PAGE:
Potential liability exposure to claims for bodily injury or property damage connected to COVID-19 could be substantial, and your insurance for those claims could be critical, particularly as lawsuits are already arising from this pandemic.
Workers’ Compensation Insurance
Workers’ compensation policies typically cover job-related injuries or “occupational diseases.” Diseases that are typically contracted by the general public, on the other hand, are excluded in some policies. This means that healthcare workers or others whose jobs require them to be put at greater risk of exposure to the virus than the general public likely will have a greater chance of obtaining workers’ compensation coverage, compared to employees who are exposed in the same manner as a member of the general public. Coverage determinations, of course, will be highly fact-specific and dependent upon policy language or each state’s workers’ compensation program. The degree to which an employee’s exposure relates to his or her job requirements presumably will be among the key considerations.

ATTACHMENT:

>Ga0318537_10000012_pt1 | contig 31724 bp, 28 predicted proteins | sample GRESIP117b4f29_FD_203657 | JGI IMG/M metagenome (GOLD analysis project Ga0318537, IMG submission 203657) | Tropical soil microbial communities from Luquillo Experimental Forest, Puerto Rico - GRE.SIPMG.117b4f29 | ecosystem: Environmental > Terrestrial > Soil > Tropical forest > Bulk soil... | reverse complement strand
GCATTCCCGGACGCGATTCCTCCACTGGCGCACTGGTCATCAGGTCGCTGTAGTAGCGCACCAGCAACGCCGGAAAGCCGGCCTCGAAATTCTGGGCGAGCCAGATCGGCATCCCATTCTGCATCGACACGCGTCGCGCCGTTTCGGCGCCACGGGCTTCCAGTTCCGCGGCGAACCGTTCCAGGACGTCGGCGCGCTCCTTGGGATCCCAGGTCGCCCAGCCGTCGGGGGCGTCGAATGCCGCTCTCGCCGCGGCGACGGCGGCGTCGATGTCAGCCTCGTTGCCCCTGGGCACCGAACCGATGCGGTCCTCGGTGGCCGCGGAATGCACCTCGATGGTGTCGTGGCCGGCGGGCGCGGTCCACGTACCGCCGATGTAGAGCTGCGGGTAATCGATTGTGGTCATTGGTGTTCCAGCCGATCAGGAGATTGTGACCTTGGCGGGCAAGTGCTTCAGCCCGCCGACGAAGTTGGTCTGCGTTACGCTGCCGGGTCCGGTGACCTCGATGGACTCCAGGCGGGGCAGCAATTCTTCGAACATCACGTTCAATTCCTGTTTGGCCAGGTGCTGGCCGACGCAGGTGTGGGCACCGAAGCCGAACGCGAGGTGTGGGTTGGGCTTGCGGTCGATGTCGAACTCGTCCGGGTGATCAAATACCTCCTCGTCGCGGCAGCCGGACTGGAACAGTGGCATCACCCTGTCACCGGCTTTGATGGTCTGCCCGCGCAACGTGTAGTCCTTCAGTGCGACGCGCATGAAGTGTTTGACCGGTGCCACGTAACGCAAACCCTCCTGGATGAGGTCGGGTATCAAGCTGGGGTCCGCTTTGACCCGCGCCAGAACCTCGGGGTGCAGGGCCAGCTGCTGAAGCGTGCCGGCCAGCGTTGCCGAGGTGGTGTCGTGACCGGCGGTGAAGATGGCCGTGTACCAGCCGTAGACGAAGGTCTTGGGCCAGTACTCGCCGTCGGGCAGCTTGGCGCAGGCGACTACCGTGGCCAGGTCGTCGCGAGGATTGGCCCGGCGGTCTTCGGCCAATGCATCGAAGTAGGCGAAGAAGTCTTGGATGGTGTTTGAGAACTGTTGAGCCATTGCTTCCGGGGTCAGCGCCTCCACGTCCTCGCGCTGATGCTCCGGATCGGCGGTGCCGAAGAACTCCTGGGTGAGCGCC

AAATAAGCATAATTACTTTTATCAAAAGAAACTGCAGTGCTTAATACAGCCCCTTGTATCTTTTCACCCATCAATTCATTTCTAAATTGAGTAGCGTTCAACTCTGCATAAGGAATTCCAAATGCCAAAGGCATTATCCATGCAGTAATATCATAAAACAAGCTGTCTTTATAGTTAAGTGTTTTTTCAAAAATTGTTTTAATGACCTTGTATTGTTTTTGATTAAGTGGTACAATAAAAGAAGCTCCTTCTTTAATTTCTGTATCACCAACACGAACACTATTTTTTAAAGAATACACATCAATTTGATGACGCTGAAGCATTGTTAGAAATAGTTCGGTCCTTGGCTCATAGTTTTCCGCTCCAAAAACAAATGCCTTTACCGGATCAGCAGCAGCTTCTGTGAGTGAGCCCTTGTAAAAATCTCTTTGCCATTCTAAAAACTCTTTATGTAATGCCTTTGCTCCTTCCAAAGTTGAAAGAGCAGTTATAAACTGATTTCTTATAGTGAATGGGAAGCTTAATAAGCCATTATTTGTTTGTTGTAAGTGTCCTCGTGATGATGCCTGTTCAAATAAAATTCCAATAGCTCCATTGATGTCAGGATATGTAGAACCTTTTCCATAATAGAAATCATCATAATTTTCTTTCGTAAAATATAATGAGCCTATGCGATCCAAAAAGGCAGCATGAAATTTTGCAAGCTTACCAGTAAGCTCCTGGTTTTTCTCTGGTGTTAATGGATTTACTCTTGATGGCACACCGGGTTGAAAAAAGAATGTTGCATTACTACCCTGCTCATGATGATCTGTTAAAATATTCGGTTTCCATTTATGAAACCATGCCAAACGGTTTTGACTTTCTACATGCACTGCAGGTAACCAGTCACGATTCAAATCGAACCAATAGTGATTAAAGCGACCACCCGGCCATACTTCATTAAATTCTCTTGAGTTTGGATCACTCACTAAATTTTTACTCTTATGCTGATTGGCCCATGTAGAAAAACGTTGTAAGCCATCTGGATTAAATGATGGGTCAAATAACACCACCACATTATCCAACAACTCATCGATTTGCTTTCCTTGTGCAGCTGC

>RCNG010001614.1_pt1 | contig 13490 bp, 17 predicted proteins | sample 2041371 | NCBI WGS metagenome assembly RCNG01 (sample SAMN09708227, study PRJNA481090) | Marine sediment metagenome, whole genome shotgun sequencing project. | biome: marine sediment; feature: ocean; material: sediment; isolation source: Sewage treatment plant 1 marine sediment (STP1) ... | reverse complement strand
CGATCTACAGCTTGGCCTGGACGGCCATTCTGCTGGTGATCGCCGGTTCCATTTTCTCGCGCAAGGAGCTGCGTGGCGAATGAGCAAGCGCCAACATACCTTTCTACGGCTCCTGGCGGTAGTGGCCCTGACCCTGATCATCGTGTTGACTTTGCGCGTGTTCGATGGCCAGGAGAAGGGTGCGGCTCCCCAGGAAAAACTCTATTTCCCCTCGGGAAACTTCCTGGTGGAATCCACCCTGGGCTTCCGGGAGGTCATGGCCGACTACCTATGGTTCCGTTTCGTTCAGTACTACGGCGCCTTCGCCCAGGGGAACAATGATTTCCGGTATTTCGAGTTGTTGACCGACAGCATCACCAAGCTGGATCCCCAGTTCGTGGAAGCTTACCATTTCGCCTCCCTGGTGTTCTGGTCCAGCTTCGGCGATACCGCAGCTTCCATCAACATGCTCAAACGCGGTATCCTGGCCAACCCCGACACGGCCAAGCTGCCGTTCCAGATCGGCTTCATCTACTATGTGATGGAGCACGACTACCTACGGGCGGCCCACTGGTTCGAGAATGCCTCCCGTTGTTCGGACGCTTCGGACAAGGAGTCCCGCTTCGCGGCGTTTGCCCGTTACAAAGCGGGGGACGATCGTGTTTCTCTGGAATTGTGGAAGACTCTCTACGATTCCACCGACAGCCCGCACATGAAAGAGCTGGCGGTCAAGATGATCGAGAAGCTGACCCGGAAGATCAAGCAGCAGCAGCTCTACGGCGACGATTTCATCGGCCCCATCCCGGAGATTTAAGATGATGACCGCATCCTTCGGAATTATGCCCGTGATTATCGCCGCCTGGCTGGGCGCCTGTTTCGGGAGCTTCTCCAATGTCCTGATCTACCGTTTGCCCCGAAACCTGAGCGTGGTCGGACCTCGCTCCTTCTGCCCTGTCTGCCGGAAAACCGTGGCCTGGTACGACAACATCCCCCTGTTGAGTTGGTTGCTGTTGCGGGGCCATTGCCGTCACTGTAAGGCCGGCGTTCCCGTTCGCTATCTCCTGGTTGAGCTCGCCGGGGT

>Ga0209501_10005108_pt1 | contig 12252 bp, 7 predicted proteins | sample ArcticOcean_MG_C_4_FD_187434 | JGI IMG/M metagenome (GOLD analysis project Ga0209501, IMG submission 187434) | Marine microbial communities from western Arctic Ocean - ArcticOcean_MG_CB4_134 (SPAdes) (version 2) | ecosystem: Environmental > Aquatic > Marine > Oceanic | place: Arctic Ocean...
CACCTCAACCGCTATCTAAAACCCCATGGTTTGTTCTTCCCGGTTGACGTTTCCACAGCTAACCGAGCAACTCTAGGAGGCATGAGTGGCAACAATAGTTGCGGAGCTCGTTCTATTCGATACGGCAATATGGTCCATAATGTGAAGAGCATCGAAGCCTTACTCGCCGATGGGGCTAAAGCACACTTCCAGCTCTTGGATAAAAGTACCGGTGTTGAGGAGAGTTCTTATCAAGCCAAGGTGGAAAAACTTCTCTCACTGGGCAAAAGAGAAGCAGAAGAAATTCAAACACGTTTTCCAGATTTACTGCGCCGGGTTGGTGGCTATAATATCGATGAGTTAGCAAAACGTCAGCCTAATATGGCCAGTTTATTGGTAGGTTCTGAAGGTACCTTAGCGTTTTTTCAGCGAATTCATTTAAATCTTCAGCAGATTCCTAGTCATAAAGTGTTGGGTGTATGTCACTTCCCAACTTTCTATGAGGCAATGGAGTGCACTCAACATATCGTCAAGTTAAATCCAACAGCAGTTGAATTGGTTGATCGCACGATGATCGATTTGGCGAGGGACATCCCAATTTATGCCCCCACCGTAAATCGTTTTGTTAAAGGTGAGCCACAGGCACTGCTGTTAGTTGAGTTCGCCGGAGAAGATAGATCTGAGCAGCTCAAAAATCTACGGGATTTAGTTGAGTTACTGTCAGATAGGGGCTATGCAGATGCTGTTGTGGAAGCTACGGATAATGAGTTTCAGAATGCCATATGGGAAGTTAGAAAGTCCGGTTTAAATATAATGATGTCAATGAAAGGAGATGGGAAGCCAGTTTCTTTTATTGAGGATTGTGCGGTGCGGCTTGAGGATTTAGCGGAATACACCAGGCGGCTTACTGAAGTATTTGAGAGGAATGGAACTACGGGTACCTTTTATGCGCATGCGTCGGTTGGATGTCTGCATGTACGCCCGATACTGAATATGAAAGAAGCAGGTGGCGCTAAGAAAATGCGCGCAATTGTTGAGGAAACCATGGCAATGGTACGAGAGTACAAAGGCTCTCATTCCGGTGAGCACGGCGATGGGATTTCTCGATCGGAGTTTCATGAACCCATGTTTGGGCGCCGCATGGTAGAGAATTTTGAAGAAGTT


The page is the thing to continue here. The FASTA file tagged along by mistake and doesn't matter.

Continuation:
Employers should watch for announcements – by particular states or workers’ compensation carriers – about how they intend to handle claims arising from coronavirus exposure. For instance, in the hard-hit state of Washington, the Department of Labor and Industries has announced it will pay wage-loss and medical treatment expenses for any healthcare worker or first responder who is quarantined because of coronavirus exposure. Washington operates a monopoly workers’ compensation system, so that announcement will impact every employee in the state who is covered by the state system. As the number of cases increases nationwide, other states or carriers may make similar announcements about how they intend to treat coronavirus-related claims.
Trade Credit Insurance
Trade credit insurance pays covered accounts receivable in the event of insolvency, bankruptcy, or protracted default by a customer of the insured. Given the projected economic impact of COVID-19 worldwide, trade credit insurers are bracing for substantial claims. Euler Hermes, a major worldwide trade credit insurer, has estimated that losses may exceed $300 billion per quarter.
Trade credit insurance is highly specialized and contains a number of conditions and other requirements for payment, so policyholders should pay close attention to how these events play out.